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Stalking Vol 2: The Bridge of Reason


I had forgotten about that: I was severely pissed at Joe for possibly provoking the guards
into using us for serious entertainment.
"I was for a moment," I admitted, "because I didn't understand our situation the y way he did.
It wasn't really dangerous."
"Why not?"
"Holding us was their job, but intimidating a source of national exposure for their cause was
assuming more authority than they had. Besides, the Iranians hadn't harmed any of the hostages
so they weren't about to hurt us." I shrugged. "Just like it was in Argentina, we were a warning to
the rest of the press corps to play nice." I sniggered, "which they all soon did." I chuckled.
Bonnie waited for my merriment to pass, which it did quickly in that vacuum.
I explained, "When we were released, a guard told us that although LeBlanc had been
carrying his camera casually, the lens had remained relatively steady pointing at a restricted
building. At the time, crews were in short supply and there were a lot of places to stake out in
case they released the hostages, so producers worked all of them for as long as they could stay
awake. The only way anyone got a break was to walk down the street carrying their cameras in a
casually steady way." I grinned.
"You spread the word about how to get arrested?" Bonnie said surprised, instead of laughing
as normal people did.
"If you carried a couple of old tapes with you, it could take six or seven hours for them to
clear a crew, who got some sleep while being paid."
"You don't think this was dangerous?"
"I just explained why it wasn't. Twice actually," I said, perplexed at the density of her
usually supple mind.
Bonnie nodded as if she finally understood me. "What was your most nerve wracking job?"
she asked me, casually.
"You know it was in El Salvador."
"You must have spent hours howling over that war," she said, levelly.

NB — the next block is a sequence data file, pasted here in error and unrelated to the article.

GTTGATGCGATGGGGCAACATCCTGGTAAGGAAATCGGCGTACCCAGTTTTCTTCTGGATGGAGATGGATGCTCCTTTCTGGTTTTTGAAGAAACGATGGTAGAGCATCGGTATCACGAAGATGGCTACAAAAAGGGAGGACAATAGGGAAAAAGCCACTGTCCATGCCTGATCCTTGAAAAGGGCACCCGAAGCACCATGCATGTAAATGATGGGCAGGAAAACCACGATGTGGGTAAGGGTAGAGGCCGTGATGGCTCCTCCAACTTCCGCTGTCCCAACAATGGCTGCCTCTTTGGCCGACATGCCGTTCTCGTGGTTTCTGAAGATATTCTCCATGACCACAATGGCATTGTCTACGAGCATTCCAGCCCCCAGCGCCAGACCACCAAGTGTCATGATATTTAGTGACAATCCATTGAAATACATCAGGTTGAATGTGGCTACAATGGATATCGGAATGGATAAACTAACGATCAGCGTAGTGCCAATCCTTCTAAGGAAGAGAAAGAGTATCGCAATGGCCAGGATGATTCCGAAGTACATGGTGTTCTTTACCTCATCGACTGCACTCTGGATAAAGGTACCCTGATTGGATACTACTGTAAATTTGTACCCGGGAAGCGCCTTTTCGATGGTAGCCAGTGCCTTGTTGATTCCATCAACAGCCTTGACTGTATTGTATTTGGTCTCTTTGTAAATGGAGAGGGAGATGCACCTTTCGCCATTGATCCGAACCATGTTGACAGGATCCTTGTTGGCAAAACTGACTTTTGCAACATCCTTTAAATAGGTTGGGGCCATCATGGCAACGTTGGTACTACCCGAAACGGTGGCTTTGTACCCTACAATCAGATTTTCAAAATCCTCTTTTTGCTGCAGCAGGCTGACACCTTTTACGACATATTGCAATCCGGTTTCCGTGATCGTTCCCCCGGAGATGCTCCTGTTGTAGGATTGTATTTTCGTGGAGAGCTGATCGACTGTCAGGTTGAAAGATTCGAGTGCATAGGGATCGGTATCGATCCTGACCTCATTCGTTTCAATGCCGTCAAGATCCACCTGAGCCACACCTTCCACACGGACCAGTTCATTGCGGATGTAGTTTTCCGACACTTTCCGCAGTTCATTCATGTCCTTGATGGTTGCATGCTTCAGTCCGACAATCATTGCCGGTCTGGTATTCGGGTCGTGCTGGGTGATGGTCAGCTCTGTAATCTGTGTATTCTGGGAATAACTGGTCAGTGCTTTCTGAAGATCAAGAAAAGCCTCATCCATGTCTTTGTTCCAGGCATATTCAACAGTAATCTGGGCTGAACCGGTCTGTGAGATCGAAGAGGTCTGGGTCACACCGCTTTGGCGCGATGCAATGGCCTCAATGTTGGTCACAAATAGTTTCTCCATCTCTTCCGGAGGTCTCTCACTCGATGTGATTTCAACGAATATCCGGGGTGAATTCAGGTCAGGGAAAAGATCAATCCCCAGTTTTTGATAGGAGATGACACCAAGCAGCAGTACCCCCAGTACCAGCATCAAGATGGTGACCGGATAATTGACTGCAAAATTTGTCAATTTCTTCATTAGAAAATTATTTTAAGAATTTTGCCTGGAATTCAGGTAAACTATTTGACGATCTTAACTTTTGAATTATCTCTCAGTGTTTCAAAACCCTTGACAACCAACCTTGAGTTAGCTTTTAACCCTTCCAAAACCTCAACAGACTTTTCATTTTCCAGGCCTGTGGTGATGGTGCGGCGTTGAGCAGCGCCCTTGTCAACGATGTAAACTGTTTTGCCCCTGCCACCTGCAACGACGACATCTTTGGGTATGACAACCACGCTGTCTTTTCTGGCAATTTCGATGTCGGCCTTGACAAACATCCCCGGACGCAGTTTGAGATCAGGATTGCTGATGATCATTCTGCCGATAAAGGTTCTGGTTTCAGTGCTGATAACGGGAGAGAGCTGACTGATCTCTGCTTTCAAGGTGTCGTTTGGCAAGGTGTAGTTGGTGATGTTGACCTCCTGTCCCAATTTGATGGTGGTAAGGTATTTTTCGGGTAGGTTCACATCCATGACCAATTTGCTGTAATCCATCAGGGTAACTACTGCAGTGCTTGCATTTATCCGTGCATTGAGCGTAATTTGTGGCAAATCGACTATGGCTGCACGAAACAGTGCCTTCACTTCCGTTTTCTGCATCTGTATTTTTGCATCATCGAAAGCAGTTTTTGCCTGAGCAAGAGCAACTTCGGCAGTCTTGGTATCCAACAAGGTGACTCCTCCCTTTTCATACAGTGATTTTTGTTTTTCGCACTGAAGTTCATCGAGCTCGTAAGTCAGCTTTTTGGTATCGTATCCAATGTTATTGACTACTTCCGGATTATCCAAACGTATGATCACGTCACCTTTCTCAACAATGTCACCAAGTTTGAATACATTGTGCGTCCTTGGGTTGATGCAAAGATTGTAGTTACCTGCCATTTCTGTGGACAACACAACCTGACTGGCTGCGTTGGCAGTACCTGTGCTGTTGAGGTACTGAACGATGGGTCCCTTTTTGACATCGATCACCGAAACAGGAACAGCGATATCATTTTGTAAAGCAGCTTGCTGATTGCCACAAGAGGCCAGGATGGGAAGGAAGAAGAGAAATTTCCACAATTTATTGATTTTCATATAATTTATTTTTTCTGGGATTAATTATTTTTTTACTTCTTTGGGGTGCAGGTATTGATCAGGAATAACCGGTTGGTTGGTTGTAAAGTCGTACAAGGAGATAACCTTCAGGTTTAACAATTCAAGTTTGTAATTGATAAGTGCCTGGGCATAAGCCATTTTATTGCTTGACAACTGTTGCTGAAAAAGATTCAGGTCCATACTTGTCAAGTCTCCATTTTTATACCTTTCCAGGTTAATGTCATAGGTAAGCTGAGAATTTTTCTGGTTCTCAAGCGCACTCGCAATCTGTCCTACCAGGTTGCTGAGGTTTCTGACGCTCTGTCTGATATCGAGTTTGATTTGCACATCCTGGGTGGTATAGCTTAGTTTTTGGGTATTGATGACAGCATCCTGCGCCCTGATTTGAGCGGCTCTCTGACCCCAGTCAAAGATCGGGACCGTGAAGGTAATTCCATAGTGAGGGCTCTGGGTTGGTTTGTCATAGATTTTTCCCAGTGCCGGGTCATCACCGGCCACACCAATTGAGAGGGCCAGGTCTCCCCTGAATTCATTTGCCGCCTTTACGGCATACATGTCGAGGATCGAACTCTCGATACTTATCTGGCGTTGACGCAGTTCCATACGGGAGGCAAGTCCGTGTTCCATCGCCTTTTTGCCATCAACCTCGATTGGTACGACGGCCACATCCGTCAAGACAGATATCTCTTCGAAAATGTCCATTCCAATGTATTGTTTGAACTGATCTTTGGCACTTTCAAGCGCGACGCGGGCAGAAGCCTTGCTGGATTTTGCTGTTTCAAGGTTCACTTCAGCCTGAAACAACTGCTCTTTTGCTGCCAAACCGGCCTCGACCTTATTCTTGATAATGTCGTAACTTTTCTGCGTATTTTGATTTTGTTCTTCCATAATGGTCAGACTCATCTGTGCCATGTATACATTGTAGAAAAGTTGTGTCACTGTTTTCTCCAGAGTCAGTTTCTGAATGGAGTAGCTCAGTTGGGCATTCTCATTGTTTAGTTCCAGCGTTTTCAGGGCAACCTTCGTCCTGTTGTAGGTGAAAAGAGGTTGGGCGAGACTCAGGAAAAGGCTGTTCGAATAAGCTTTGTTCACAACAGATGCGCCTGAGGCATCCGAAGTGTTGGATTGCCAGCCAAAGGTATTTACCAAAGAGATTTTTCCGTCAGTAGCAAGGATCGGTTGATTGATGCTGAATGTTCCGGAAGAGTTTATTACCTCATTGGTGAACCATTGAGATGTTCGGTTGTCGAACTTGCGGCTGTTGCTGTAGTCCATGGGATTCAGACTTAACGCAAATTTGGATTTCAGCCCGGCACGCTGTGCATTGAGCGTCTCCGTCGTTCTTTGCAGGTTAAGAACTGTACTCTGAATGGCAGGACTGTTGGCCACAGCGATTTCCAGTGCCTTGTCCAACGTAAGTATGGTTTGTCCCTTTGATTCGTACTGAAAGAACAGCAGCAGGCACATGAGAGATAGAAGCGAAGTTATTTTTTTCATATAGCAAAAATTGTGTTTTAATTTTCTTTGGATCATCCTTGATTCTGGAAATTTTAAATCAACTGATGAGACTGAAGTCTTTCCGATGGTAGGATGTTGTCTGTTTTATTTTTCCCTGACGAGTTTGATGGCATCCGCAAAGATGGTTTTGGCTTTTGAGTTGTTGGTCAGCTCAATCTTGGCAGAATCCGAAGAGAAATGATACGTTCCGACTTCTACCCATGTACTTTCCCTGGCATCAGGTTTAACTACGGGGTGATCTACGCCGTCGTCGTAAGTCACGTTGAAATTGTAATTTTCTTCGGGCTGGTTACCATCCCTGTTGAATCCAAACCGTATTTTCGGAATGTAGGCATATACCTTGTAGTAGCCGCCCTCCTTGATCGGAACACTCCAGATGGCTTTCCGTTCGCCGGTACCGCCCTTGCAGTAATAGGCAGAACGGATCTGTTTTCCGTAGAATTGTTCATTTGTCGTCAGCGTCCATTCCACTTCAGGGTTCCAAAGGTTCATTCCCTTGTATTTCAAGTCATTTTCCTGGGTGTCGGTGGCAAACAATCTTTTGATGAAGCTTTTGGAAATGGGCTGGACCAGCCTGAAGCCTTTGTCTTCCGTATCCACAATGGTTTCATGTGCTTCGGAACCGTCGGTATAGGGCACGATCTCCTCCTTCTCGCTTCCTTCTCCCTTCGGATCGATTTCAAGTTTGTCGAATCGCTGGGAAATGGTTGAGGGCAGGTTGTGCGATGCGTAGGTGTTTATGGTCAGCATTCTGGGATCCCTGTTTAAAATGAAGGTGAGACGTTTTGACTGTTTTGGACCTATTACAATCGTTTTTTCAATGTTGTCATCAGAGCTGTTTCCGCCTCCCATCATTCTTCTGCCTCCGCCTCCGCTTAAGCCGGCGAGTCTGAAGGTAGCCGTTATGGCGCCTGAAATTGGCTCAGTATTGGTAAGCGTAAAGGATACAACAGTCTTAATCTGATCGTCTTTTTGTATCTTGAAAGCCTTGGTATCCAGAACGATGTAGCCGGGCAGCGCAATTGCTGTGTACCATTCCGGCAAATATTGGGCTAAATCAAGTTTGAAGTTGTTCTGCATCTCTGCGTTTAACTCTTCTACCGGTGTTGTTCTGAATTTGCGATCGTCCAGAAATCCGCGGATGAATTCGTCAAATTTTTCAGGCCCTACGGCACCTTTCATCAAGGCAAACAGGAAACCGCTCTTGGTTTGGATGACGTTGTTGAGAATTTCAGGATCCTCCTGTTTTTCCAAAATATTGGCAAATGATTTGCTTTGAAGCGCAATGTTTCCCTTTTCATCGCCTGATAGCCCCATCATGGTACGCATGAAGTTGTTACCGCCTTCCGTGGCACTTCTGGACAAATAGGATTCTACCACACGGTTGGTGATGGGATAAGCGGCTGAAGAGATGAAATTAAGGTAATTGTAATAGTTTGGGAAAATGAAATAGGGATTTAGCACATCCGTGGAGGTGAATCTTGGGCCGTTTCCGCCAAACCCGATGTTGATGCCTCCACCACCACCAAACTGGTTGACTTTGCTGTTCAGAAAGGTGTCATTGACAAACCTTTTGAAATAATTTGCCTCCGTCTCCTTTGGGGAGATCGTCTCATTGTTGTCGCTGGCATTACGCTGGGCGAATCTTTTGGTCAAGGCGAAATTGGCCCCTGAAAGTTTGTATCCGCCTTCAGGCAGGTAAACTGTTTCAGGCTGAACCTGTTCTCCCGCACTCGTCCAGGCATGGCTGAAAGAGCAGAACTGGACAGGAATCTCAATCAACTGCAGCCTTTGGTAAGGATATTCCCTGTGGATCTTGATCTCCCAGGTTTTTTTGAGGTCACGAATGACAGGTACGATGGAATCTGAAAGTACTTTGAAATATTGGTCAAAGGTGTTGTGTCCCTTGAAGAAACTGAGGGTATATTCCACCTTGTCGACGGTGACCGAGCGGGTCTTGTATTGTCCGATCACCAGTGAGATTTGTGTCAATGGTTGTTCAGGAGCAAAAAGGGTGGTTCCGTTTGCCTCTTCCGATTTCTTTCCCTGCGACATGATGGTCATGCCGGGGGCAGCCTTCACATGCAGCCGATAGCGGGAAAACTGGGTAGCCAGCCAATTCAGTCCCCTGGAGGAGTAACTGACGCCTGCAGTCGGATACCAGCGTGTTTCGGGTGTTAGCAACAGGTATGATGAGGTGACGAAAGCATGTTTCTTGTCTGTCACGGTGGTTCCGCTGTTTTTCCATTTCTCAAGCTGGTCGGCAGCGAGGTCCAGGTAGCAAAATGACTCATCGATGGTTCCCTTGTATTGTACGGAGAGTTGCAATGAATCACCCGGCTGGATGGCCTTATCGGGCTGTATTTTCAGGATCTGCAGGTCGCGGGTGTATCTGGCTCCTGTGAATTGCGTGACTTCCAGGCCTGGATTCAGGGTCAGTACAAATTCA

"As best as I can recall," I said, missing her point, "there was only one genuinely funny
event. These two women," I chortled, "walked into…
Rolling her eyes, Bonnie cut me off by saying, "Set up the ambiance so that I can separate a
tension guffaw brought forward, from your sense of humor today. If there is a difference," she
added.
Awkwardly, because I sensed that nothing good could come from telling this story either, I
continued my tale…
During my first hour in El Salvador, Manny Alvarez, a CBS freelancer, warned me not to
discuss politics, or my personal feelings about anything to anyone in public. The streets were full
of part-time and wannabe informers who ingratiated themselves to the military by pointing out
crews with subversive ideas. Manny leaned forward and whispered, "Interviewing guerrillas is at
the top of the list."
"Why are you whispering?" I said.
"Spooks are all over this place," he replied, pointing out two of them by way of micro- nods,
as he scratched his head."
I told Bonnie that their above average quality, but out-of-style clothing easily marked them.
"We talk shop in our rooms," Manny explained. "Running the shower isn't a bad idea."
"Just a moment," Bonnie stopped me. "Are you saying troops arrested everyone you talked
to, because they suspected they were guerrillas?"
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